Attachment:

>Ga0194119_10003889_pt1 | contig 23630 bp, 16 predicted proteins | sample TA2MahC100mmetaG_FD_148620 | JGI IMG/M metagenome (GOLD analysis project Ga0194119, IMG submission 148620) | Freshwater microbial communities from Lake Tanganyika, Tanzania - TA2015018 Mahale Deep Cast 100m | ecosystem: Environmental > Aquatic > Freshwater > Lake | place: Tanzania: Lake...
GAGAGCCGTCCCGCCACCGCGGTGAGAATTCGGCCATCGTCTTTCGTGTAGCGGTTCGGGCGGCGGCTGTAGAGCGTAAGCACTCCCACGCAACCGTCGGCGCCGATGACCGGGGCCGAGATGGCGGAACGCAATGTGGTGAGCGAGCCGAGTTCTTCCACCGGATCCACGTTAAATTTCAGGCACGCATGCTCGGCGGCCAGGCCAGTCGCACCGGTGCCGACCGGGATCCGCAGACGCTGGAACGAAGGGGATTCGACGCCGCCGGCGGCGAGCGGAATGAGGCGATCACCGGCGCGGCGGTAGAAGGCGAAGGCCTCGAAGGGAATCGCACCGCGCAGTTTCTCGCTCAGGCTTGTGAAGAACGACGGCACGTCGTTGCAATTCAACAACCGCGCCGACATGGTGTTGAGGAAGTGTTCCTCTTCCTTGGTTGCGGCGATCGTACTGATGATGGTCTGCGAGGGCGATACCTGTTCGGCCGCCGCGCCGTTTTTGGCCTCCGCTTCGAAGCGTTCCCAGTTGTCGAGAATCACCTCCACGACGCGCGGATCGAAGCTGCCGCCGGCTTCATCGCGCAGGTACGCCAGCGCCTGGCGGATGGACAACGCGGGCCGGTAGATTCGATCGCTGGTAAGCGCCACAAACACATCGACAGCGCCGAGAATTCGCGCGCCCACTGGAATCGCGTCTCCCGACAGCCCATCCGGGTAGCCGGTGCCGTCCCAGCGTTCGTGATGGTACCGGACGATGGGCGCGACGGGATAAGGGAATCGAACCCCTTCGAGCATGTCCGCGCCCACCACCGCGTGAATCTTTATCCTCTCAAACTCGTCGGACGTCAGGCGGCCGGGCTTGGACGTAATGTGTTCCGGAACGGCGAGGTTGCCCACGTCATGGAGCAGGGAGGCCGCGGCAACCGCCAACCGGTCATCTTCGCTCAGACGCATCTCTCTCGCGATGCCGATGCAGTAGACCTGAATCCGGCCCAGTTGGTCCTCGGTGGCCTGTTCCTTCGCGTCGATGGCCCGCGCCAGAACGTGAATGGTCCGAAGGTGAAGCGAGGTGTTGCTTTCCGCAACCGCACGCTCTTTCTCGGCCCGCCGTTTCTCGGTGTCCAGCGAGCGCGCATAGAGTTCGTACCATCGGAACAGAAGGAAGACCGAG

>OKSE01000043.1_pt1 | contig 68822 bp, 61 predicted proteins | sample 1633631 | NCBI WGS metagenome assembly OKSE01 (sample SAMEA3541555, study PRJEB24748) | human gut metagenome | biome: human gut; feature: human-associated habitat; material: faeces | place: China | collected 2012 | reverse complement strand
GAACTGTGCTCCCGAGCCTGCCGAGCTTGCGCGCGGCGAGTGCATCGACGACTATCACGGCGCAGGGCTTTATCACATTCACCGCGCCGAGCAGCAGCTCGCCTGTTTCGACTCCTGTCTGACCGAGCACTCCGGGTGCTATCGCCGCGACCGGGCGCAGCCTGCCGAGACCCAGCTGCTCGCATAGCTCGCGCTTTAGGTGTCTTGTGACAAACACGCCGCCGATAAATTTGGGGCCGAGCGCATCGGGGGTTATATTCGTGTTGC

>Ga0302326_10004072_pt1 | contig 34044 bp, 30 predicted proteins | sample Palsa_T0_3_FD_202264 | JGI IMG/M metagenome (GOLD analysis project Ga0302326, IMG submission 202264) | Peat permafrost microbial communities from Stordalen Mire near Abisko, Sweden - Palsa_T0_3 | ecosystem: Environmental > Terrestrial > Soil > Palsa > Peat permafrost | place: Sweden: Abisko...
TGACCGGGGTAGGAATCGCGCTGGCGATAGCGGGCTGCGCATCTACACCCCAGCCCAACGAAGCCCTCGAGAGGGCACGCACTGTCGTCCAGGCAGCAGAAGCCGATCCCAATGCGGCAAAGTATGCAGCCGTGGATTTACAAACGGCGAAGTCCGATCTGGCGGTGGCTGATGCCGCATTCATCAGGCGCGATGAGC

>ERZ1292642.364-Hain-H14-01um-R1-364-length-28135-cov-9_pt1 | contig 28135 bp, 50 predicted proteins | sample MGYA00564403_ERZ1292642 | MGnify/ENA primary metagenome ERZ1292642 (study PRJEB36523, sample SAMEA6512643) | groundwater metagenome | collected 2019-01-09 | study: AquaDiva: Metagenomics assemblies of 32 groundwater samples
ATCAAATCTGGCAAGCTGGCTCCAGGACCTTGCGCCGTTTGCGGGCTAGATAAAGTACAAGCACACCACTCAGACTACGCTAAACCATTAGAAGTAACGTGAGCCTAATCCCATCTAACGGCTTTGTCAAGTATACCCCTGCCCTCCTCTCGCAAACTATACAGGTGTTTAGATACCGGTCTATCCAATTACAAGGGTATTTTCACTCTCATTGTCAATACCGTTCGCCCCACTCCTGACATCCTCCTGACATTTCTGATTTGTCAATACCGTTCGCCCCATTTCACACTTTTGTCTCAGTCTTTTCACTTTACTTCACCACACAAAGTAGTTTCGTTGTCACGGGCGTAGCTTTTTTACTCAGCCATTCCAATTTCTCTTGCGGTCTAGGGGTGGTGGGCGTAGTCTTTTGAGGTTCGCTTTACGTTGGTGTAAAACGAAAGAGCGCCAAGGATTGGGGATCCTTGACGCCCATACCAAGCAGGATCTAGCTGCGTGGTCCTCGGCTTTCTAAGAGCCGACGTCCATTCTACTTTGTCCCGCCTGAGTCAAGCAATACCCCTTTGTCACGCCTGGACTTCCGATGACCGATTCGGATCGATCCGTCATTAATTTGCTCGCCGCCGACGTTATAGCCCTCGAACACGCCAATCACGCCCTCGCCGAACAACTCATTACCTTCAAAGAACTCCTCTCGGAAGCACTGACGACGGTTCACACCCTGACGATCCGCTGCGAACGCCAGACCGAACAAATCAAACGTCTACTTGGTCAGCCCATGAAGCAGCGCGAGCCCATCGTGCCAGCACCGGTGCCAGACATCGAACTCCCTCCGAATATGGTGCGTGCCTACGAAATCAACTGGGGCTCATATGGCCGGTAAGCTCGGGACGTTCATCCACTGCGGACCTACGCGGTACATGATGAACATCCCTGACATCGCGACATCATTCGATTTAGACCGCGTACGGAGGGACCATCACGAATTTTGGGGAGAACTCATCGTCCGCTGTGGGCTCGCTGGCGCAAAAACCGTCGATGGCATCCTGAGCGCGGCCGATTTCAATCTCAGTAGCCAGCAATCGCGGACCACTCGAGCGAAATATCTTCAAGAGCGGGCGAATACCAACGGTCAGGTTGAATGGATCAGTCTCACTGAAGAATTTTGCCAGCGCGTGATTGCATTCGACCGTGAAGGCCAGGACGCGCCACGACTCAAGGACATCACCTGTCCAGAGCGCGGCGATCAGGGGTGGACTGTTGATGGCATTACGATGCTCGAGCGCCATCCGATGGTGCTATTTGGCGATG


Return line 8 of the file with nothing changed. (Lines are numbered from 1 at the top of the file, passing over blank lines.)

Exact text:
ATCAAATCTGGCAAGCTGGCTCCAGGACCTTGCGCCGTTTGCGGGCTAGATAAAGTACAAGCACACCACTCAGACTACGCTAAACCATTAGAAGTAACGTGAGCCTAATCCCATCTAACGGCTTTGTCAAGTATACCCCTGCCCTCCTCTCGCAAACTATACAGGTGTTTAGATACCGGTCTATCCAATTACAAGGGTATTTTCACTCTCATTGTCAATACCGTTCGCCCCACTCCTGACATCCTCCTGACATTTCTGATTTGTCAATACCGTTCGCCCCATTTCACACTTTTGTCTCAGTCTTTTCACTTTACTTCACCACACAAAGTAGTTTCGTTGTCACGGGCGTAGCTTTTTTACTCAGCCATTCCAATTTCTCTTGCGGTCTAGGGGTGGTGGGCGTAGTCTTTTGAGGTTCGCTTTACGTTGGTGTAAAACGAAAGAGCGCCAAGGATTGGGGATCCTTGACGCCCATACCAAGCAGGATCTAGCTGCGTGGTCCTCGGCTTTCTAAGAGCCGACGTCCATTCTACTTTGTCCCGCCTGAGTCAAGCAATACCCCTTTGTCACGCCTGGACTTCCGATGACCGATTCGGATCGATCCGTCATTAATTTGCTCGCCGCCGACGTTATAGCCCTCGAACACGCCAATCACGCCCTCGCCGAACAACTCATTACCTTCAAAGAACTCCTCTCGGAAGCACTGACGACGGTTCACACCCTGACGATCCGCTGCGAACGCCAGACCGAACAAATCAAACGTCTACTTGGTCAGCCCATGAAGCAGCGCGAGCCCATCGTGCCAGCACCGGTGCCAGACATCGAACTCCCTCCGAATATGGTGCGTGCCTACGAAATCAACTGGGGCTCATATGGCCGGTAAGCTCGGGACGTTCATCCACTGCGGACCTACGCGGTACATGATGAACATCCCTGACATCGCGACATCATTCGATTTAGACCGCGTACGGAGGGACCATCACGAATTTTGGGGAGAACTCATCGTCCGCTGTGGGCTCGCTGGCGCAAAAACCGTCGATGGCATCCTGAGCGCGGCCGATTTCAATCTCAGTAGCCAGCAATCGCGGACCACTCGAGCGAAATATCTTCAAGAGCGGGCGAATACCAACGGTCAGGTTGAATGGATCAGTCTCACTGAAGAATTTTGCCAGCGCGTGATTGCATTCGACCGTGAAGGCCAGGACGCGCCACGACTCAAGGACATCACCTGTCCAGAGCGCGGCGATCAGGGGTGGACTGTTGATGGCATTACGATGCTCGAGCGCCATCCGATGGTGCTATTTGGCGATG